25.62 %

What are the pros/cons of focusing attention on the “chip dip” segment?

+Frito-Lay already has a strong competitive position in the chip dip market, and the dips complement their existing product-lines (salty snacks). +There’s a major opportunity in the chip dip segment to build penetration: research indicated that only 20% of chips were currently eaten with dips, and that only 45% of the all U.S. households used dips (1985) whereas 97% used salty snacks. +The chip dip is the larger segment (67%).

+The frequency of shelf-stable dips purchases can be increased through promotion. +Increased competitive activity; a lot of new styles of dips had been introduced since 1983. +Frito-Lay didn’t aggressively promote their dips yet.

+Frito-Lay could spin off other products from its sour cream-based dip.

-Increased competitive activity; Kraft will be introducing additional products that will compete with Frito-Lays dips. For this reason it will be difficult enough to hold their current position in the market. -It requires a lot of effort and expenses to increase penetration and/or increase purchasing frequency. -Frito-Lay’s recent sales growth in dips was due to new products, it is not clear that further product line extension could produce continued growth. -Significant potential for cannibalization of existing cheese dips in this segment. -The new sour cream dip doesn’t fit in the existing Mexican-style dips; it is more suitable for vegetable dipping. -Research indicated that consumers are becoming concerned about the nutritional value and salt content of prepared foods; most likely consumers will prefer vegetables over chips in the future.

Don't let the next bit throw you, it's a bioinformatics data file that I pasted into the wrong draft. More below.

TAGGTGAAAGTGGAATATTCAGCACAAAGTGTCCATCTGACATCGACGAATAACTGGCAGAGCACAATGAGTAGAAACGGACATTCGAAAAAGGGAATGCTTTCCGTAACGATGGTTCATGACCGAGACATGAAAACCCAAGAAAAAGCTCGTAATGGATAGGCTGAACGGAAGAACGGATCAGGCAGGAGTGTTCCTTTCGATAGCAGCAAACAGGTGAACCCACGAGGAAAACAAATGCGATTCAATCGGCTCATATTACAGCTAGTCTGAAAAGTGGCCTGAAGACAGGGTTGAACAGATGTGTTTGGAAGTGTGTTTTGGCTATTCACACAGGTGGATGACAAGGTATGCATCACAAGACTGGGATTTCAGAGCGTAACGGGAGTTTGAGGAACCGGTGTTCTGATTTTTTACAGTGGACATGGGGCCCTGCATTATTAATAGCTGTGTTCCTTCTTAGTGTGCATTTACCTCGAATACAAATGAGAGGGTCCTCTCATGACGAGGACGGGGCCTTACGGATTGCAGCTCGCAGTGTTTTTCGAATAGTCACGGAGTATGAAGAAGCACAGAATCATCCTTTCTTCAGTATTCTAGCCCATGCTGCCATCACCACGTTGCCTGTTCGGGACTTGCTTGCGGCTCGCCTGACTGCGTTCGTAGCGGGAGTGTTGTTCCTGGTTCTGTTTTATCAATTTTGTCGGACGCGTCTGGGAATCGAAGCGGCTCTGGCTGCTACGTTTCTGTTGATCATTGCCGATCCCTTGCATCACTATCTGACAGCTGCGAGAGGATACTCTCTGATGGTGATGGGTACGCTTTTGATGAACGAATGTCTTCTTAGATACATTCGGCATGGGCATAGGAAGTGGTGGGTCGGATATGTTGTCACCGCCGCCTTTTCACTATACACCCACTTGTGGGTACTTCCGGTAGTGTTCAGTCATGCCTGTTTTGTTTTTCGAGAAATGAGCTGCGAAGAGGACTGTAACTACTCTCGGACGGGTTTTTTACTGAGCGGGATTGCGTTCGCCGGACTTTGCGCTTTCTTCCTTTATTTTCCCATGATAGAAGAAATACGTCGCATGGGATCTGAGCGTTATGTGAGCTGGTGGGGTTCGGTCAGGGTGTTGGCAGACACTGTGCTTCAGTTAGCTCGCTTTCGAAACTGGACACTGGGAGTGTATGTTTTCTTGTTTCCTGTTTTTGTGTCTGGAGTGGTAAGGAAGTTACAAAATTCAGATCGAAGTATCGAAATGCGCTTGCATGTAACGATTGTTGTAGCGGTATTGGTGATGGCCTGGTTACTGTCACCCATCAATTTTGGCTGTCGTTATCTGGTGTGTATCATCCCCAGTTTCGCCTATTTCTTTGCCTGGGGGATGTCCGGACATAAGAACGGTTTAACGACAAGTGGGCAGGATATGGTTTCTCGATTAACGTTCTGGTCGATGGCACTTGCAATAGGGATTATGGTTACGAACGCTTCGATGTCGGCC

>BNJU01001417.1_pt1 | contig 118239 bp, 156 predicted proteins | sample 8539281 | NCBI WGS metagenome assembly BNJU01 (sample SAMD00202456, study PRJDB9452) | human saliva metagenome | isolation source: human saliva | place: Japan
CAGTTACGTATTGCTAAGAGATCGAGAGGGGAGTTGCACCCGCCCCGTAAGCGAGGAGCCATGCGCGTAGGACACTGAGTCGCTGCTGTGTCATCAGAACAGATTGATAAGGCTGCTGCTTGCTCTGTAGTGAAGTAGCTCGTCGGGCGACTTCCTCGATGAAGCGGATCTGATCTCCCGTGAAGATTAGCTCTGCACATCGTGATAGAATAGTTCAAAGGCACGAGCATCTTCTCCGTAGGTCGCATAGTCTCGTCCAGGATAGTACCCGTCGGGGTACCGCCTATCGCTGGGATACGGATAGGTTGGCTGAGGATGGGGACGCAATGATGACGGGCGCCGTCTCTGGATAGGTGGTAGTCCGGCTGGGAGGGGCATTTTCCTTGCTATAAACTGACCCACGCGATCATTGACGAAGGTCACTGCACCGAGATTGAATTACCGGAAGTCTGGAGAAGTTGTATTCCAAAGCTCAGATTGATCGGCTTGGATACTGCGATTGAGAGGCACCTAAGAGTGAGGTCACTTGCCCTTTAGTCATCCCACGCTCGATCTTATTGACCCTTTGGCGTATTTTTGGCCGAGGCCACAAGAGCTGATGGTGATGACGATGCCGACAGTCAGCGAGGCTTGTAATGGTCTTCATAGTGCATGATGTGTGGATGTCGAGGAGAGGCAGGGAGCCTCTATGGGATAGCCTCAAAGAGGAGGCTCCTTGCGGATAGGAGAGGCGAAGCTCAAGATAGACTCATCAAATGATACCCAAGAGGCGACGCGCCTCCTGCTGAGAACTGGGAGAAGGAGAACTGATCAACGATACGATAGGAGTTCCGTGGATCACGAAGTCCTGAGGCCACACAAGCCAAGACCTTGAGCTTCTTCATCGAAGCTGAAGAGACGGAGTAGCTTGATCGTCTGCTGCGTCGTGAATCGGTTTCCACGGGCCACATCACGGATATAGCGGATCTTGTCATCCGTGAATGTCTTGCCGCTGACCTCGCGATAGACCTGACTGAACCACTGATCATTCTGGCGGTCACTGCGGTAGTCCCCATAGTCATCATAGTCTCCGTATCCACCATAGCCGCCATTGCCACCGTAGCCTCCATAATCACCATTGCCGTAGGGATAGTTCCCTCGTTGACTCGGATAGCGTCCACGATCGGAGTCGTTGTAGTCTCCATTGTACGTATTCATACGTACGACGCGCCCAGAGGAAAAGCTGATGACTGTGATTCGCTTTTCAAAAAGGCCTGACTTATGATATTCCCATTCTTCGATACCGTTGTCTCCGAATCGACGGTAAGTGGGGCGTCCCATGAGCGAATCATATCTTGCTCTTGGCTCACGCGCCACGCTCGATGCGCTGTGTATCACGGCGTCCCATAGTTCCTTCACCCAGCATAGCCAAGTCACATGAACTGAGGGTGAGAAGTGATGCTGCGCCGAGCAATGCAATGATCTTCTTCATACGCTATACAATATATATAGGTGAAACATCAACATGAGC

What are the pros/cons of focusing attention on the “vegetable dip” segment?

+Frito-Lay will have a ?bridge’ to this segment, because of their sour cream-based French union dip. +Research showed that 33% of dip sales were
linked to vegetables. +Only ¼ of vegetable dipping is accounted for by refrigerated salad dressings. The remainder was accounted for by dip mixes and refrigerated dips, and no major competitors have a strong competitive position in the market. +Trend data indicated that consumers are becoming concerned about the nutritional value and salt content of prepared foods; this will affect their preference for vegetables and salty snacks and, as a result, dips. +Frito-Lay didn’t start promoting their sour cream-based dip for vegetable dipping yet. +No competitor introduced a shelf-stable dip for vegetables yet; Frito-Lay can take the opportunity to pioneer in this segment. +A cost analysis indicated that the gross margins would be largely unaffected.

-Lately well-financed companies began to aggressively pursue the vegetable dip market and introduced new products and product lines in this segment. -Research showed that supermarkets prefer that the dips are handled by their produce warehouse; this doesn’t favor Frito-Lay’s front-door delivery system and might require a new sales approach. -Estimated selling expenses will increase to 25% of sales (current is 22.7%). -Frito-Lay’s dip will lose some economies in advertising and merchandising. -New product-lines (added flavors) will be necessary to compete in this segment, this results in higher R&D expenses and promotional support. -Vegetable dip consumers may not like the shelf-stable dip.